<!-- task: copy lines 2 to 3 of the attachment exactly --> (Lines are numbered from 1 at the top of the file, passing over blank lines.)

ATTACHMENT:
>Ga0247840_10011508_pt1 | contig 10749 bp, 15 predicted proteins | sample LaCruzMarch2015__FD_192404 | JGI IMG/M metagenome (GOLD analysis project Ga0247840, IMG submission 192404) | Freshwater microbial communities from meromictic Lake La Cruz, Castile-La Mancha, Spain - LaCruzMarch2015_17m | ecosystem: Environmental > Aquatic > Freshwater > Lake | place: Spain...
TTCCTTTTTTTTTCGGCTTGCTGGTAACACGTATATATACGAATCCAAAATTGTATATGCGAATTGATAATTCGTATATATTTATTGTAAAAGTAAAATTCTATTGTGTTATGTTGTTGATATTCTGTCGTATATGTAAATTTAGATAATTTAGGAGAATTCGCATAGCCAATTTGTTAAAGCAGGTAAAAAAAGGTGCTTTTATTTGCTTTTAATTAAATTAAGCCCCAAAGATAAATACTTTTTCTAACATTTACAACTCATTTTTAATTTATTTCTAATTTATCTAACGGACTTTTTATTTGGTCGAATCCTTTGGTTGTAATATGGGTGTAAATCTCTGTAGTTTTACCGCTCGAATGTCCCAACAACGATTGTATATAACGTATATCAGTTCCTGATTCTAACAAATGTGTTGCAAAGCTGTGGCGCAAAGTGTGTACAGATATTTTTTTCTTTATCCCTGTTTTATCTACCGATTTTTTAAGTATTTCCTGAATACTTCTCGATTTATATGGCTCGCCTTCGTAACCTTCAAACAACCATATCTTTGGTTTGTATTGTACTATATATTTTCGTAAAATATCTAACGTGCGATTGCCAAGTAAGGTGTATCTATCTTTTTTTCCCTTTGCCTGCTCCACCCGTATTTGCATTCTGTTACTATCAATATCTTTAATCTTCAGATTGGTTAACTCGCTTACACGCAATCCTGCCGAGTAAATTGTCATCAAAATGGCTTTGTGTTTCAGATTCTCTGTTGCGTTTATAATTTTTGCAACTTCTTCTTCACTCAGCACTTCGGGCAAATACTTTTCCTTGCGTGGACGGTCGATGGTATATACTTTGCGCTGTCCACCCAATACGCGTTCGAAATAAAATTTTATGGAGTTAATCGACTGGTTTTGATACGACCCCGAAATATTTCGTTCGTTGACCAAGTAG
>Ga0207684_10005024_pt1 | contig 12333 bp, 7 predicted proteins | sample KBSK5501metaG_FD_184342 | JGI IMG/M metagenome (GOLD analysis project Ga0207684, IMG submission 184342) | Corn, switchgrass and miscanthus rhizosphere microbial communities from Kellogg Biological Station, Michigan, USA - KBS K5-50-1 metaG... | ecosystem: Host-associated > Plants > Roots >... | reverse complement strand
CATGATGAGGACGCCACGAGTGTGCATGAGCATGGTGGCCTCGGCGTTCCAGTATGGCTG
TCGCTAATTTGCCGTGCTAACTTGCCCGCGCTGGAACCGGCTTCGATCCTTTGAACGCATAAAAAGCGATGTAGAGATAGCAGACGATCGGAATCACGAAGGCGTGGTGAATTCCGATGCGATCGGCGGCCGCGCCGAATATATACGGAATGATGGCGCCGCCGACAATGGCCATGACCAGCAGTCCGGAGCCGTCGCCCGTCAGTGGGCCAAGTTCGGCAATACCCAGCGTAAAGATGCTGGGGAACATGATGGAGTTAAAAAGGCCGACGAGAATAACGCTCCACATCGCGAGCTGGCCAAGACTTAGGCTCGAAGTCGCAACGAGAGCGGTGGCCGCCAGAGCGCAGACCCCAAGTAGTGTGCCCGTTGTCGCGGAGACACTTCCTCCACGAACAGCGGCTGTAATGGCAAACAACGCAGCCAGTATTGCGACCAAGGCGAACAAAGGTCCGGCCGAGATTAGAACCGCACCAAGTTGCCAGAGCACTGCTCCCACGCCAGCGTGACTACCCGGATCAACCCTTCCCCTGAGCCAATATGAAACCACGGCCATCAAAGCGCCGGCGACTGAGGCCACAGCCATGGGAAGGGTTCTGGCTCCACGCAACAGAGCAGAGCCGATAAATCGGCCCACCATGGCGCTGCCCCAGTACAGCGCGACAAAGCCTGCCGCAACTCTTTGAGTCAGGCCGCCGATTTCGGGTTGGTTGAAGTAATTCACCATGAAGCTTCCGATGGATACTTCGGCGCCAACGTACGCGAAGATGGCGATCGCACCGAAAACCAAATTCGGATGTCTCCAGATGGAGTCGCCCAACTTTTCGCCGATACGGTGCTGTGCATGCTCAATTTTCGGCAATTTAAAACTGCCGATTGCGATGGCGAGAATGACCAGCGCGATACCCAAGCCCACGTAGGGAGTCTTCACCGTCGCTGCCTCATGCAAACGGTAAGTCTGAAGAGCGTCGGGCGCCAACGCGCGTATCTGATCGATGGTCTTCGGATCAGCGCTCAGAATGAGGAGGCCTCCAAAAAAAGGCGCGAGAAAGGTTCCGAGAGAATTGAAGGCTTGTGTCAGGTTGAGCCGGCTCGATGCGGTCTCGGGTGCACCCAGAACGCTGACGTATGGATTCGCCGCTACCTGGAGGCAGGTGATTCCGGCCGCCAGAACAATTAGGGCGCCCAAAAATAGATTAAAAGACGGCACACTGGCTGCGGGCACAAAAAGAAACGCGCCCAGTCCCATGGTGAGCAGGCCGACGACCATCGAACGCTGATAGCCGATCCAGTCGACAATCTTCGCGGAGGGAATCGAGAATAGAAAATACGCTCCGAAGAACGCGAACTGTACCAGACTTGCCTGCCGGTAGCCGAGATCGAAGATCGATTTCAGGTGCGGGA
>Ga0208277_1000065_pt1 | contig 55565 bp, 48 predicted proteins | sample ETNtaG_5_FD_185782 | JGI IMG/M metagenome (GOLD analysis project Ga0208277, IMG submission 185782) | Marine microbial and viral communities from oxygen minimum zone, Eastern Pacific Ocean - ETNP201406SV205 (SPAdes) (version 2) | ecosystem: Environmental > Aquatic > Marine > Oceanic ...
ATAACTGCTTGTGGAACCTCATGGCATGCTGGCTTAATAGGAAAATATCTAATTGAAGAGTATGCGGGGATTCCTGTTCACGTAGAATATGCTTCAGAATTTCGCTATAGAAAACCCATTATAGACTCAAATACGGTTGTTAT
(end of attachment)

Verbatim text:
TTCCTTTTTTTTTCGGCTTGCTGGTAACACGTATATATACGAATCCAAAATTGTATATGCGAATTGATAATTCGTATATATTTATTGTAAAAGTAAAATTCTATTGTGTTATGTTGTTGATATTCTGTCGTATATGTAAATTTAGATAATTTAGGAGAATTCGCATAGCCAATTTGTTAAAGCAGGTAAAAAAAGGTGCTTTTATTTGCTTTTAATTAAATTAAGCCCCAAAGATAAATACTTTTTCTAACATTTACAACTCATTTTTAATTTATTTCTAATTTATCTAACGGACTTTTTATTTGGTCGAATCCTTTGGTTGTAATATGGGTGTAAATCTCTGTAGTTTTACCGCTCGAATGTCCCAACAACGATTGTATATAACGTATATCAGTTCCTGATTCTAACAAATGTGTTGCAAAGCTGTGGCGCAAAGTGTGTACAGATATTTTTTTCTTTATCCCTGTTTTATCTACCGATTTTTTAAGTATTTCCTGAATACTTCTCGATTTATATGGCTCGCCTTCGTAACCTTCAAACAACCATATCTTTGGTTTGTATTGTACTATATATTTTCGTAAAATATCTAACGTGCGATTGCCAAGTAAGGTGTATCTATCTTTTTTTCCCTTTGCCTGCTCCACCCGTATTTGCATTCTGTTACTATCAATATCTTTAATCTTCAGATTGGTTAACTCGCTTACACGCAATCCTGCCGAGTAAATTGTCATCAAAATGGCTTTGTGTTTCAGATTCTCTGTTGCGTTTATAATTTTTGCAACTTCTTCTTCACTCAGCACTTCGGGCAAATACTTTTCCTTGCGTGGACGGTCGATGGTATATACTTTGCGCTGTCCACCCAATACGCGTTCGAAATAAAATTTTATGGAGTTAATCGACTGGTTTTGATACGACCCCGAAATATTTCGTTCGTTGACCAAGTAG
>Ga0207684_10005024_pt1 | contig 12333 bp, 7 predicted proteins | sample KBSK5501metaG_FD_184342 | JGI IMG/M metagenome (GOLD analysis project Ga0207684, IMG submission 184342) | Corn, switchgrass and miscanthus rhizosphere microbial communities from Kellogg Biological Station, Michigan, USA - KBS K5-50-1 metaG... | ecosystem: Host-associated > Plants > Roots >... | reverse complement strand